Mali and Korea Republic may need a point from their final fixture in Group A to guarantee passage into the quarter-finals of the Olympic Football Tournament, but the prize of a move to Athens' Olympic Village is too tempting for the players to go for anything less than a win.
"We spent a few days there already and the atmosphere is wonderful," said Mali's French-born midfielder Momo Sissoko. "We are determined to finish top of the group and return to mix again with the other athletes."
Mali followed up a goalless draw against Mexico with a breathtaking 2-0 victory against the hosts that, at the final whistle, drew the applause of the locals at the Kaftanzoglio stadium in Thessaloniki.
"That really touched my heart," said Sissoko. "If their team is eliminated I hope the Greek public will follow us. Supporters are like that - they are loyal to a team they have enjoyed watching."
Learn and enjoy
On their first visit to an Olympic competition, Mali seem capable of retaining the crown for black Africa even if their coach Oumar Kone insists "we are here to learn".
"We are not one of the favourites. We just want to enjoy the moment," emphasises the coach, who has retained the same squad that knocked out reigning champions Cameroon in qualifying. "I wanted to keep the same boys together for a longer period."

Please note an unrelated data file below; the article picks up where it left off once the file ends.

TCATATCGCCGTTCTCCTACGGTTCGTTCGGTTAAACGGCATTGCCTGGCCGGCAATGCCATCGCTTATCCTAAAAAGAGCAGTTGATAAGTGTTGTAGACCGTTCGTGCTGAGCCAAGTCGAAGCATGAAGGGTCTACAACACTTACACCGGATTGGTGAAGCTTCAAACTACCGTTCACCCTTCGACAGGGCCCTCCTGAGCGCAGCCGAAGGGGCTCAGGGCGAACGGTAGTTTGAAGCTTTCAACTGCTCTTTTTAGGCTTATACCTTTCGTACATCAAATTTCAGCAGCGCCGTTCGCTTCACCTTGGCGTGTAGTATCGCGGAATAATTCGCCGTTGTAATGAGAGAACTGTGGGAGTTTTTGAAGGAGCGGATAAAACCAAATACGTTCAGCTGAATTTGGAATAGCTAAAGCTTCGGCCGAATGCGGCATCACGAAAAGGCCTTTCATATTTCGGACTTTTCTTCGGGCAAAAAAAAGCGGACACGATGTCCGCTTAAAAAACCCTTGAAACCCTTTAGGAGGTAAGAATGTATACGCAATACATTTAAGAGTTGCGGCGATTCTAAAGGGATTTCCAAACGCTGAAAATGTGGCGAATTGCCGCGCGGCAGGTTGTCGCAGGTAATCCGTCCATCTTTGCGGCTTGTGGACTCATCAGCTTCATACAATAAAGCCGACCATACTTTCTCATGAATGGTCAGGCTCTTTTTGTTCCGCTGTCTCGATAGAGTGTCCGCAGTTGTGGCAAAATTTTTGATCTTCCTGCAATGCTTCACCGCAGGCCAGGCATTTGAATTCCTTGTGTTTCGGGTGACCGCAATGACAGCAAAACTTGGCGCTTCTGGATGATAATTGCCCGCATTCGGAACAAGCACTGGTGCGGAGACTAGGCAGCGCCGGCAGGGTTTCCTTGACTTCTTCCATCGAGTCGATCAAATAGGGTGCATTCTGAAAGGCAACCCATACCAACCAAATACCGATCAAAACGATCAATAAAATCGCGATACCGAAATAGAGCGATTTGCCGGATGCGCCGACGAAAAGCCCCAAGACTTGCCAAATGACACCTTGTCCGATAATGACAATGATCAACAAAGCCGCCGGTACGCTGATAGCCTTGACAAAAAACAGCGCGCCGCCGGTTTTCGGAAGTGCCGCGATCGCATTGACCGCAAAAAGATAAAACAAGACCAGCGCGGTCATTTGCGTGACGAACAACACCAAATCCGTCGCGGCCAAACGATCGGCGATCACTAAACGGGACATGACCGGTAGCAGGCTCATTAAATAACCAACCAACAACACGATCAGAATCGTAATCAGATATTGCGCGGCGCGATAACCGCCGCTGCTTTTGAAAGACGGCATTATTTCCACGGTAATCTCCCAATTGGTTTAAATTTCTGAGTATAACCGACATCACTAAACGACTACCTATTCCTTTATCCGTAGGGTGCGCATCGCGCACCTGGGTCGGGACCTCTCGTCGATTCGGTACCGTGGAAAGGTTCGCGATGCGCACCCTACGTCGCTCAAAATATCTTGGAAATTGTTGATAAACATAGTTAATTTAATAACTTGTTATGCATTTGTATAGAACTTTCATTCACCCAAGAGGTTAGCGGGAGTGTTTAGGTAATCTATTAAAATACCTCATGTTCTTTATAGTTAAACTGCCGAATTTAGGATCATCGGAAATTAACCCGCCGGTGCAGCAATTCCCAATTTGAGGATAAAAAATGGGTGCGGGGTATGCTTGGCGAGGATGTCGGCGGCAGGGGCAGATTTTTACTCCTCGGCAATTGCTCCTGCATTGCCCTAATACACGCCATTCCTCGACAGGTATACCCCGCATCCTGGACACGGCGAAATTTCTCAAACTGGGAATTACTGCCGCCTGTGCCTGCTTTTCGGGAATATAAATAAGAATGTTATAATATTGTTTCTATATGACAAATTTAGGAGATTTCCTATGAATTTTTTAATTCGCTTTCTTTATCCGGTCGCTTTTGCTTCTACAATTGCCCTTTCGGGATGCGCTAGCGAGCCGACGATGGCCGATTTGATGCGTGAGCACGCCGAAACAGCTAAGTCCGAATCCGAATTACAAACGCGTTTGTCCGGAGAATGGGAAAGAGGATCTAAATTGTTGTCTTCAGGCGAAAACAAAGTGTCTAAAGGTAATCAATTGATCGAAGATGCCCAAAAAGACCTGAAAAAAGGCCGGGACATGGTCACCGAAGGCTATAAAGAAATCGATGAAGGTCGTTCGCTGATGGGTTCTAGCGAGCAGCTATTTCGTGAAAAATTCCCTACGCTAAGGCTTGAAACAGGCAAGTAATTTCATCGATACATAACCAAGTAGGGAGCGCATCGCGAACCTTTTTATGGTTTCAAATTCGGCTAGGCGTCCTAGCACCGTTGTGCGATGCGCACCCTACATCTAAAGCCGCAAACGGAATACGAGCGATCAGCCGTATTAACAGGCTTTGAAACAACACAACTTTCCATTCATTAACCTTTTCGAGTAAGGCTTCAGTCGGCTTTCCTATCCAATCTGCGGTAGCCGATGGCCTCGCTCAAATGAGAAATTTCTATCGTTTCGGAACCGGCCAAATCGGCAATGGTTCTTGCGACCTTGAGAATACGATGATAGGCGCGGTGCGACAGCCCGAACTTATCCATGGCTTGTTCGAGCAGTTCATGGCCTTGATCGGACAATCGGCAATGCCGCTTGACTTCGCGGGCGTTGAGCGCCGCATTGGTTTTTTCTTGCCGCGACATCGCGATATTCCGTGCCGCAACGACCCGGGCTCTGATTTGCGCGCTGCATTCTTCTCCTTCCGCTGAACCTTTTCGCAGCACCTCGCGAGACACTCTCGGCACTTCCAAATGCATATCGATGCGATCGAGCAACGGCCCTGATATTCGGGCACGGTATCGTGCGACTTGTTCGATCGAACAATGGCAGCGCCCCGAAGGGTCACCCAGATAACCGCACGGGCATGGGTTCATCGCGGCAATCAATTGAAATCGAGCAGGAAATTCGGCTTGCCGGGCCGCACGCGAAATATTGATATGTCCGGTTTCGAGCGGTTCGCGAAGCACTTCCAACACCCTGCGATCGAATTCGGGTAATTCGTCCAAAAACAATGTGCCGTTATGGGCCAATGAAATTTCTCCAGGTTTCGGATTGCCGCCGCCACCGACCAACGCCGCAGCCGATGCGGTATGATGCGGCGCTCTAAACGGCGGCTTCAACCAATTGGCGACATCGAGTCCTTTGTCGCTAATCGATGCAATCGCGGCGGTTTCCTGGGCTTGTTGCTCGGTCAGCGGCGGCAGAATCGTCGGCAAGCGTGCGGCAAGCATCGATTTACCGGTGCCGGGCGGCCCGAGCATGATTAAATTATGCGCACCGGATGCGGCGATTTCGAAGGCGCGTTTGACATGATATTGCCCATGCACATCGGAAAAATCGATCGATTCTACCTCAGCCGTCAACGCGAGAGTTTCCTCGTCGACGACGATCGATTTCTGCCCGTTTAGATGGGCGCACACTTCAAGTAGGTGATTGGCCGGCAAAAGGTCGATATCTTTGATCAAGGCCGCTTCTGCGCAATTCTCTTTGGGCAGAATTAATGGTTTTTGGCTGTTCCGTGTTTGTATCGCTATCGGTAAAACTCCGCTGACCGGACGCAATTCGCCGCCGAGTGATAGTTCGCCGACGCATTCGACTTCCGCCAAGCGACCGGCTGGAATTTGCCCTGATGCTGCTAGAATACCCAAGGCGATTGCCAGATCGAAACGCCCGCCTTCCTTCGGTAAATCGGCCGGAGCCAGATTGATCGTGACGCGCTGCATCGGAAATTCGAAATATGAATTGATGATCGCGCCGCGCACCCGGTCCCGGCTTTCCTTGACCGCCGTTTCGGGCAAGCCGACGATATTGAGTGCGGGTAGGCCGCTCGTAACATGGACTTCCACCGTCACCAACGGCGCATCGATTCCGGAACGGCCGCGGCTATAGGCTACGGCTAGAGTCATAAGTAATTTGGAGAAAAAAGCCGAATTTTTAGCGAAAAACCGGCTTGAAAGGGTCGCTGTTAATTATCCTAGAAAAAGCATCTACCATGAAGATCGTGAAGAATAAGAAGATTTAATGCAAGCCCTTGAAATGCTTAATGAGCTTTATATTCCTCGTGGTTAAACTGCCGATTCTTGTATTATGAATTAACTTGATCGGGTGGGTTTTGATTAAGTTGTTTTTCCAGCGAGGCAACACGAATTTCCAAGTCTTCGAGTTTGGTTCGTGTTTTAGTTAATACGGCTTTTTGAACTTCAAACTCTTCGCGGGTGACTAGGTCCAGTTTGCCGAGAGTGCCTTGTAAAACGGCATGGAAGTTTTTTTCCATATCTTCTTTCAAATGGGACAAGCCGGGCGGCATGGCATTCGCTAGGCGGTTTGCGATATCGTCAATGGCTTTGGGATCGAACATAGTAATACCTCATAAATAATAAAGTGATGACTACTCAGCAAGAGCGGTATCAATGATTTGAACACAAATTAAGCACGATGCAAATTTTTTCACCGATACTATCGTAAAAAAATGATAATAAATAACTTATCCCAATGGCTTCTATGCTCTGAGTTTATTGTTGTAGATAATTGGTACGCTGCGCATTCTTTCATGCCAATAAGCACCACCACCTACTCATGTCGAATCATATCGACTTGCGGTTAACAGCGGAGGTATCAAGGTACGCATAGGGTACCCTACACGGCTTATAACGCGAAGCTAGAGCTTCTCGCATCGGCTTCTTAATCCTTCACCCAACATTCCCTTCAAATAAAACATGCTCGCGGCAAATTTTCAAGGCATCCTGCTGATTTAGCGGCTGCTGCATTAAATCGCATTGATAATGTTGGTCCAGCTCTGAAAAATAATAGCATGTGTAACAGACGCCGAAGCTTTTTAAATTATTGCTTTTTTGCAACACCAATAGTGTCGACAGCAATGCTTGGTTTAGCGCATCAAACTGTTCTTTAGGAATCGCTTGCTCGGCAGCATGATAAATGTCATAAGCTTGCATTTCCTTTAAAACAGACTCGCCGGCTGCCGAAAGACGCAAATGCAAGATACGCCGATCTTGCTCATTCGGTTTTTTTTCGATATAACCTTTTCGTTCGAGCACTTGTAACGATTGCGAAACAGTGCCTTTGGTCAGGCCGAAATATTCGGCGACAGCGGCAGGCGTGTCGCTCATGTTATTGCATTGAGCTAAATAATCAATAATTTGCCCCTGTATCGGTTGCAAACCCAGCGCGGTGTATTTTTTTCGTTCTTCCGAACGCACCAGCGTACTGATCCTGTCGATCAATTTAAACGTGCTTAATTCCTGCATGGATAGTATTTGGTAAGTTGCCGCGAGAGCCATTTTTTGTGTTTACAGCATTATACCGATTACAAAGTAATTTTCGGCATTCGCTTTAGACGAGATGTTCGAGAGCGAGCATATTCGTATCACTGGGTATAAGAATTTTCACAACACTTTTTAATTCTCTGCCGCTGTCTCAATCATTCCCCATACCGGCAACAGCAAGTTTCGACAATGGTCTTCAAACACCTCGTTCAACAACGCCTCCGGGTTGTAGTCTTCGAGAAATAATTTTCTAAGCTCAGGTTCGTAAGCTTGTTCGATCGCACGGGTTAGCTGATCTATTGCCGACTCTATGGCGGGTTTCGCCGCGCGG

Incisive in attack, technically adept and with an aggression perfectly controlled, they dominated possession, reducing the hosts Greece to a few long-range shots. Their goals came from Mamadi Berthe and Tenema Ndiaye.
"We were very disciplined and fully concentrated and proved we have an excellent team," added Sissoko. "I am definitely dreaming of a gold medal."
Korea, meanwhile, are anxious to give their Red Devil support something to cheer about after the early exit of the senior side at the Asian Cup behind. Despite conceding two late goals against Greece in their opening game, they have carried on the fine form they showed in qualifying, and in the win versus Mexico, scored their trademark 1-0 scoreline.
From their highly rated goalkeeper Kim Young-kwang, to veteran defender Yoo Sang-chul through to the big-man, small-man attacking threat of Cho Jae-jin and Lee Chun-soo, there is a strong backbone to the side.
"We are a young and experienced team but despite that we have played maturely," said Yoo Sang-chul, one of their over-23 players. "There is more to come from this group."
Japan's early elimination will not have gone unnoticed and Korea's new, exciting crop will be desperate to reward their vociferous supporters with a best ever finish at the Games.
Then there is the future. Following Korea's sensational performances in reaching the semi-final as co-hosts of the 2002 FIFA World Cup™ much will be expected of the senior team should they reach Germany, now less than two years away. If the new batch of Taeguk Warriors can return home with an Olympic medal, it would add precious weight to claims for a place in 2006.
With so much at stake, a draw will be the last thing on the minds of players from Korea and Mali on Tuesday.